Top | Chez Panisse Café Cookbook
(recipe, Alice Waters)
We use a combination of pure and extra-virgin olive oil to make aïoli. The extra-virgin oil adds flavor, but can be overpowering by itself — a really strong oil gives an intensely olivaceous and sometimes very peppery flavor, which some aïoli eaters prefer, however. In the same way, depending on the size and strength of the garlic, three cloves may be too many, or not enough. Use your taste and preference to judge.
- 3 garlic cloves, peeled
- 1 egg yolk, lightly beaten
- ¾ cup pure olive oil
- ¼ cup extra-virgin olive oil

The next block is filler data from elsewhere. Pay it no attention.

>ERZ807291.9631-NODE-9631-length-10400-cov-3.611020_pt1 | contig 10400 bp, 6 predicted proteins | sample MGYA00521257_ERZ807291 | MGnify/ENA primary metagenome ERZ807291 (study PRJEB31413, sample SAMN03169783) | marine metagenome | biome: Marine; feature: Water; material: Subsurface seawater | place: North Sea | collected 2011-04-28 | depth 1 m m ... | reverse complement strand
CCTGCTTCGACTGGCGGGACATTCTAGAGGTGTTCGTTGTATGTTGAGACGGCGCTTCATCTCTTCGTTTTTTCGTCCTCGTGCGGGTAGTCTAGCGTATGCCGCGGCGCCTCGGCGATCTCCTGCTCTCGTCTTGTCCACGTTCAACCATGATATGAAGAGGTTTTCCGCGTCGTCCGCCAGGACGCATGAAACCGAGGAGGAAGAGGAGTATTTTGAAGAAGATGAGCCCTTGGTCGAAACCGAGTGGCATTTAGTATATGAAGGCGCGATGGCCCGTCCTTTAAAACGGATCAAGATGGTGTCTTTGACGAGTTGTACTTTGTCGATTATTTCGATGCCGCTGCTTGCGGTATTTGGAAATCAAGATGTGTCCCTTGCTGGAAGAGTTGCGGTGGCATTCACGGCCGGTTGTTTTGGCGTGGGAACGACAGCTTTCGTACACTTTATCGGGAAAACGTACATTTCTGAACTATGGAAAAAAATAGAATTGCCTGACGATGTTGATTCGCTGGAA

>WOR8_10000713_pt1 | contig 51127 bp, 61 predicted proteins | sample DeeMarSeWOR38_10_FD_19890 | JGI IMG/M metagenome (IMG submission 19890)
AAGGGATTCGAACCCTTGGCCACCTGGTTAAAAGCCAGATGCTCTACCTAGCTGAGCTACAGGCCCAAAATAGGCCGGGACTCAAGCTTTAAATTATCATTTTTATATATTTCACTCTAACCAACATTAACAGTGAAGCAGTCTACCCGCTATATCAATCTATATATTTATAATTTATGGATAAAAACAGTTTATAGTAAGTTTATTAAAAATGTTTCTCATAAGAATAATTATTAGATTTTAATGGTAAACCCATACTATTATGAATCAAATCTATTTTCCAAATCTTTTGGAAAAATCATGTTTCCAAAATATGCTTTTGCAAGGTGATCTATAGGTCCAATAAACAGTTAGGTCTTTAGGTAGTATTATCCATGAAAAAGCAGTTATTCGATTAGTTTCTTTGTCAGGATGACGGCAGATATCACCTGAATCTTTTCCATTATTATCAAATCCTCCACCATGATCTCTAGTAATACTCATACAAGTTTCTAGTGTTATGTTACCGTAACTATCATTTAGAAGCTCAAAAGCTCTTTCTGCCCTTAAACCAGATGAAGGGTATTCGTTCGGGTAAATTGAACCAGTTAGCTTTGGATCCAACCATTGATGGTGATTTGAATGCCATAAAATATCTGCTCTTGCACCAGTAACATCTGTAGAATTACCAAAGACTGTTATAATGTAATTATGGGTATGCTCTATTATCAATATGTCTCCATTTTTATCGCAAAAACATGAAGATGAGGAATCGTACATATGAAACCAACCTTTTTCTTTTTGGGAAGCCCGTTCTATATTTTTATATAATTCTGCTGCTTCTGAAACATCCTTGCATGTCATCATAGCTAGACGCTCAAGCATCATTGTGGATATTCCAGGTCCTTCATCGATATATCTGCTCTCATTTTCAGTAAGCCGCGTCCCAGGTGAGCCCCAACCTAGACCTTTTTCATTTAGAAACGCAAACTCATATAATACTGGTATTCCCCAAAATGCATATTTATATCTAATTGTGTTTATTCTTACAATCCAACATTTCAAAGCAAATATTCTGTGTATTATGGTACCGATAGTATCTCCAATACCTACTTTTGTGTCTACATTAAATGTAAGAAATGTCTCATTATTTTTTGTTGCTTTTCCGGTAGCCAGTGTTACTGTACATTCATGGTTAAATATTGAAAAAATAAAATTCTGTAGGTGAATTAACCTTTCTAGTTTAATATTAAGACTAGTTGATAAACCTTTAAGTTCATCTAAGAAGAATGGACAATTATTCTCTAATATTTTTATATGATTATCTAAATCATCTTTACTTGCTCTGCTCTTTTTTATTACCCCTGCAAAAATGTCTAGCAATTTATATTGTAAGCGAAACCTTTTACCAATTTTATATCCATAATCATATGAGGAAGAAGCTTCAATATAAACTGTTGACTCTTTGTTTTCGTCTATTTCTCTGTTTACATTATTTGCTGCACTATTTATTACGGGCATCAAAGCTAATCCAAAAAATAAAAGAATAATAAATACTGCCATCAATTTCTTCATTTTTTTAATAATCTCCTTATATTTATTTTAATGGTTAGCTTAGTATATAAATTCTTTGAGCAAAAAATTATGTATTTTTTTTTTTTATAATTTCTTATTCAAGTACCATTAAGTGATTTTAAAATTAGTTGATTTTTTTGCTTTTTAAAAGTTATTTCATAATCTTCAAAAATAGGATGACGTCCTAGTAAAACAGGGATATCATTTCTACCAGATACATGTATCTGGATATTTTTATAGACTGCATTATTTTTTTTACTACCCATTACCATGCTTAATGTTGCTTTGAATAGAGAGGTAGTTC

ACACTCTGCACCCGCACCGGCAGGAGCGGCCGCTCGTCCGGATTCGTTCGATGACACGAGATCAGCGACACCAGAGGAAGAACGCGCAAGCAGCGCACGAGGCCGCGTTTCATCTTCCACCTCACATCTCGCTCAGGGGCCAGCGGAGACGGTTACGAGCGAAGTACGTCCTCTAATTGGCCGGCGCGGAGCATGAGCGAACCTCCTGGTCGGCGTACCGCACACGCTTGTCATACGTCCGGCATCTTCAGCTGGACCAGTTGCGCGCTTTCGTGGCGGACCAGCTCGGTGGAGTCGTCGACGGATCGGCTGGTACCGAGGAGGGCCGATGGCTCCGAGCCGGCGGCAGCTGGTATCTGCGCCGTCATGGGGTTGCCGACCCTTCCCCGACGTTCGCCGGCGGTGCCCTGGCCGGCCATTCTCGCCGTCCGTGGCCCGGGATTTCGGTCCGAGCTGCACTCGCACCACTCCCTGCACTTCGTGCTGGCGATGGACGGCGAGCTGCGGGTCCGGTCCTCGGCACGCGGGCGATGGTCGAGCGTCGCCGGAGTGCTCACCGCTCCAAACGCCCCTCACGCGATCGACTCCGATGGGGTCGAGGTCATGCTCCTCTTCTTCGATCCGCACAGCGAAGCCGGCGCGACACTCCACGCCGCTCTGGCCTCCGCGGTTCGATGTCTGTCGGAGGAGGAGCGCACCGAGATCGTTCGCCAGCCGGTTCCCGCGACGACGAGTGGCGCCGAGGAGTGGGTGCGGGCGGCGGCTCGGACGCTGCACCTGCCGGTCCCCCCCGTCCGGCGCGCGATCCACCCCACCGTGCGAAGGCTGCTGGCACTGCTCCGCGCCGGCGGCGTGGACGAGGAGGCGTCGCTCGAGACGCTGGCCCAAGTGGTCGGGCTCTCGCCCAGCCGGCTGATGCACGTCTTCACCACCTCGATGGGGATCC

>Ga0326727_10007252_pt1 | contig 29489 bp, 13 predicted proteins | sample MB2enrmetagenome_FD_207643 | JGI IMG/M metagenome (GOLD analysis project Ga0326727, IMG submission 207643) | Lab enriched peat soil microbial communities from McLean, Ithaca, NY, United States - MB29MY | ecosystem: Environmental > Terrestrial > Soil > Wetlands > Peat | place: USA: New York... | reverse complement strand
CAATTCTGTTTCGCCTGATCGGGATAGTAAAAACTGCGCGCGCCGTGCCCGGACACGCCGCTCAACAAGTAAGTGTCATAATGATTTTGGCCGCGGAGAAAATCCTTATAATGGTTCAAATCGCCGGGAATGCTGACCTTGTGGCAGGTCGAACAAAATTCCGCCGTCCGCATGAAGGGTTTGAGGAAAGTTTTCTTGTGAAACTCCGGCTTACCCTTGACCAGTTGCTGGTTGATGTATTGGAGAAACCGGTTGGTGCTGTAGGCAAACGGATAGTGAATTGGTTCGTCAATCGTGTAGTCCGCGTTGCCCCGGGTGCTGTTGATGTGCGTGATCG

- Mash the garlic to a smooth paste in a mortar and pestle with a pinch of salt. Take out ⅓ of the paste and set aside. To the rest of the garlic, add 1 teaspoon water, ¼ teaspoon salt, and the egg yolk, stirring well. Combine the two types of olive oil.
- Slowly whisk in the olive oil, a few drops at a time. As the mixture begins to thicken, begin adding the oil in a slow, steady stream. If the aïoli becomes too thick, thin it with a bit of water and continue. After all the oil has been mixed in, taste for salt and garlic and adjust accordingly.
- Refrigerate until needed. Aïoli should be used the day it is made, preferably within a few hours — the fresh garlic dissipates and becomes unpleasant.